Google plans to change classrooms forever using Virtual Reality

Google plans to change classrooms forever using Virtual Reality

Earlier this year, Google launched Google Cardboard, a virtual reality (VR) platform for use with a head mount for a smartphone. The platform is intended as a low-cost system to encourage interest and development in VR applications.

Google patented the design of Google Cardboard. They have also released instructions allowing users to either build their own viewer from simple, low-cost components using specifications published by Google, or purchase a pre-manufactured one. Through January 2016, over 5 million Cardboard viewers had shipped and over 1,000 compatible applications had been published. Following the success of the Cardboard platform, Google announced an enhanced VR platform, Daydream, at Google I/O 2016.

In instructional settings, such as school classrooms, educational and informative materials can often fail to fully engage the attention of students and/or audience participants. Google plans to change education for ever using virtual reality. Google believes that virtual reality, in conjunction with conventional educational and informative materials, can provide an immersive educational experience that more readily engages students.

Google is working on some cool apps to present VR content to students in classrooms A recent patent from Google disclosed Google’s VR expeditions application. The teachers and students will use VR hardware to take VR field trips (which Google refers to as VR expeditions) to places in the world (or even out of the world) that are not practically accessible via traditional field trips.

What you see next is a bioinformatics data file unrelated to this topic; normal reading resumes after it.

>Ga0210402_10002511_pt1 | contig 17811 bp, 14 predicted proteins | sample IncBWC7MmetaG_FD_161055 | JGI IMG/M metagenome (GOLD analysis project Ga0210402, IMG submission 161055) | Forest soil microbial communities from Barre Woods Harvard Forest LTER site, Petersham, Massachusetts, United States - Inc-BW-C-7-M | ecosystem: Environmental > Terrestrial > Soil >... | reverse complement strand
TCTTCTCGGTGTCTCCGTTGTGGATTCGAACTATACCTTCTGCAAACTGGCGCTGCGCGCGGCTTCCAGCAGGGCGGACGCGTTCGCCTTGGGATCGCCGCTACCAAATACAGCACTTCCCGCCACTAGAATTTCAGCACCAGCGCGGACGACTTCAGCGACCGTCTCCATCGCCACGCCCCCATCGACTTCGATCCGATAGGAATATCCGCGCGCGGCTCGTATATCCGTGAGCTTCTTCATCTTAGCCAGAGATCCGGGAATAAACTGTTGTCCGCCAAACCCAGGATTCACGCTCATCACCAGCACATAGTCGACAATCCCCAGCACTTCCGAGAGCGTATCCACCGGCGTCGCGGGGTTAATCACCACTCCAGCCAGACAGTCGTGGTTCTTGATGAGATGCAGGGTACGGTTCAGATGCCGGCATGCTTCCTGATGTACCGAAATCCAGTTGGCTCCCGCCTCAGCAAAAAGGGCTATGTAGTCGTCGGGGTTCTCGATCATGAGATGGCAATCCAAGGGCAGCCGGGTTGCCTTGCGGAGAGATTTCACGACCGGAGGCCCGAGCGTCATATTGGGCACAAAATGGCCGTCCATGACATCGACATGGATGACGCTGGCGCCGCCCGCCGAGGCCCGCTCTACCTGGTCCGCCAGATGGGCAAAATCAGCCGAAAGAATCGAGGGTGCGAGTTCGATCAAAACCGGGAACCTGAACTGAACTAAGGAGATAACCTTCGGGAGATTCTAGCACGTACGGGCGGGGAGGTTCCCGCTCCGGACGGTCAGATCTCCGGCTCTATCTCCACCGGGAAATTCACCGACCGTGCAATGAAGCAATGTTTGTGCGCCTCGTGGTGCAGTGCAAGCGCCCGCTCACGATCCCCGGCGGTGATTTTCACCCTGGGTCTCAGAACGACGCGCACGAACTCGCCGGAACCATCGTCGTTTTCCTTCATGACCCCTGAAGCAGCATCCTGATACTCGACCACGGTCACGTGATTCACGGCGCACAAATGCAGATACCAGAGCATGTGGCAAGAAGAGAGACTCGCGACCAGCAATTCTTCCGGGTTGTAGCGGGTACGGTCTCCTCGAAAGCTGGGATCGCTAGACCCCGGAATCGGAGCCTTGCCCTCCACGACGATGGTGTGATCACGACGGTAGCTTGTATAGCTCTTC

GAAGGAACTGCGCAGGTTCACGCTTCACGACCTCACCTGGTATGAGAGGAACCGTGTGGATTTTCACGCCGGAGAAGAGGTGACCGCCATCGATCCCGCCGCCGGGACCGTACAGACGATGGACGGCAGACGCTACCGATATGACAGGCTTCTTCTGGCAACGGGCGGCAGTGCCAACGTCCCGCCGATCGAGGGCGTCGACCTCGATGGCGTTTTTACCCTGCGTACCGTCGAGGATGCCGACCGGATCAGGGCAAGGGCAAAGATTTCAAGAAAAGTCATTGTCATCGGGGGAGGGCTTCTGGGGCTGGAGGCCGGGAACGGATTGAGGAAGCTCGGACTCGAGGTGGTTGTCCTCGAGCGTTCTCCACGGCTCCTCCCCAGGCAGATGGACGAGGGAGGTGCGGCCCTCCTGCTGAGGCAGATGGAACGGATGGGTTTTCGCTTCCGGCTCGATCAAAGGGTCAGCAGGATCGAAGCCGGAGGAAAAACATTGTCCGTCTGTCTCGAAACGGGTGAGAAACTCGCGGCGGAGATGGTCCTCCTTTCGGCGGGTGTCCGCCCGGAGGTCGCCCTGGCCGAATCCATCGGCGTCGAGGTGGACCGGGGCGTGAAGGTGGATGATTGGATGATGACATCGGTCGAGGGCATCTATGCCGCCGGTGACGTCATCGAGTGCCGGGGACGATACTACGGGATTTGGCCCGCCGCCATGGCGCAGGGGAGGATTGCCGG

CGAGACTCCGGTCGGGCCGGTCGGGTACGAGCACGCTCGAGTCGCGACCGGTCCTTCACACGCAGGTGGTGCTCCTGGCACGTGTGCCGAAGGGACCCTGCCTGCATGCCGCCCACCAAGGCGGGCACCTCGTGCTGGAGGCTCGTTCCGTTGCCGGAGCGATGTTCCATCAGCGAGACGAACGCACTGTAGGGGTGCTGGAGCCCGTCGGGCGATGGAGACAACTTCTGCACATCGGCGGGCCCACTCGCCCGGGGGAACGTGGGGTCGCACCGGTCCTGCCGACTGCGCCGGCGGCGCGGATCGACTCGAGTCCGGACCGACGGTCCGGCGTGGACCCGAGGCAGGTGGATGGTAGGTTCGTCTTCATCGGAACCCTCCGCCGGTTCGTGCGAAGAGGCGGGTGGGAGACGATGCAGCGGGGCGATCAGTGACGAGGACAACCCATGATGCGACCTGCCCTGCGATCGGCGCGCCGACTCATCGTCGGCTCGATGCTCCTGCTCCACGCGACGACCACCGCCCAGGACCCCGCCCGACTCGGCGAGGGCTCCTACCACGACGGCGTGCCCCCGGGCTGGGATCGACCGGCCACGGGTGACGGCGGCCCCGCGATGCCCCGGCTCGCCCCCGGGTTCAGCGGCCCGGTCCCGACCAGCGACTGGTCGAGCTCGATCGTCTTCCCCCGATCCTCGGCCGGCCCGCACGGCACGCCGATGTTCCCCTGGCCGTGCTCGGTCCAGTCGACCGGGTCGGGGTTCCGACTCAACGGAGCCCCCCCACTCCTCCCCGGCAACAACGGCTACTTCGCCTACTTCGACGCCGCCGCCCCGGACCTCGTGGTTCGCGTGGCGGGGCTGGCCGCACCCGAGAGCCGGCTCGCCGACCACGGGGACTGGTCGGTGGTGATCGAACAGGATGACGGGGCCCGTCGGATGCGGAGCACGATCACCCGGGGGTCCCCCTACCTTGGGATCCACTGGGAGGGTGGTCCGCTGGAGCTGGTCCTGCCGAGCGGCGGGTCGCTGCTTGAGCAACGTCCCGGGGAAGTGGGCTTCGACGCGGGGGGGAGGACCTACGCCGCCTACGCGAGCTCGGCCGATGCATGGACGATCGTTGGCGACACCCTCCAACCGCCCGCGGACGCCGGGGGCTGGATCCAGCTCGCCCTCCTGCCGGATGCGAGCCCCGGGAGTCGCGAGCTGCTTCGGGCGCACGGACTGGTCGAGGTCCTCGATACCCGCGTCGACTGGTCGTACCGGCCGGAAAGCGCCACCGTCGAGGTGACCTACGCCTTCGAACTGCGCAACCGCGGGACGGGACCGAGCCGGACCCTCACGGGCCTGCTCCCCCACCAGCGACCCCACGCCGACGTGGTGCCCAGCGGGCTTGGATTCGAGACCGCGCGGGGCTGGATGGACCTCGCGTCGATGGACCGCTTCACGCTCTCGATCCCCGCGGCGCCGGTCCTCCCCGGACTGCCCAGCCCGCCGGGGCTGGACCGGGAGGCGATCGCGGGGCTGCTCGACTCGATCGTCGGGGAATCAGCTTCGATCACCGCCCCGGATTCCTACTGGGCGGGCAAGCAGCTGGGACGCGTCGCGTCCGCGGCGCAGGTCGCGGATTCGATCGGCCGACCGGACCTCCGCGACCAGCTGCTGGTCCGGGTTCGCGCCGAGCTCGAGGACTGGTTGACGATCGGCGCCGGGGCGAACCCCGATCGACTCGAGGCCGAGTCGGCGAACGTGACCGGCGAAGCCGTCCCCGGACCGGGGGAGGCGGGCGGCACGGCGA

For example, using the patented technology, teachers and students can take media-rich, immersive VR expeditions, in a classroom setting, to coral reefs around the world, outer space, the seven world wonders, museums around the world, and so forth.

Content (e.g., visual content) for VR expeditions can be obtained from any number of available sources, such as existing image and/or video collections (e.g., Internet-based collections, private collections, etc.) by partnering with owners and custodians of such content.

The technology can also be used as professional presentations, tradeshow presentations, conference presentations and so forth.

Patent Number: US 20160350977

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This post is part of our contributor series. The views expressed are the author's own and not necessarily shared by TNW.

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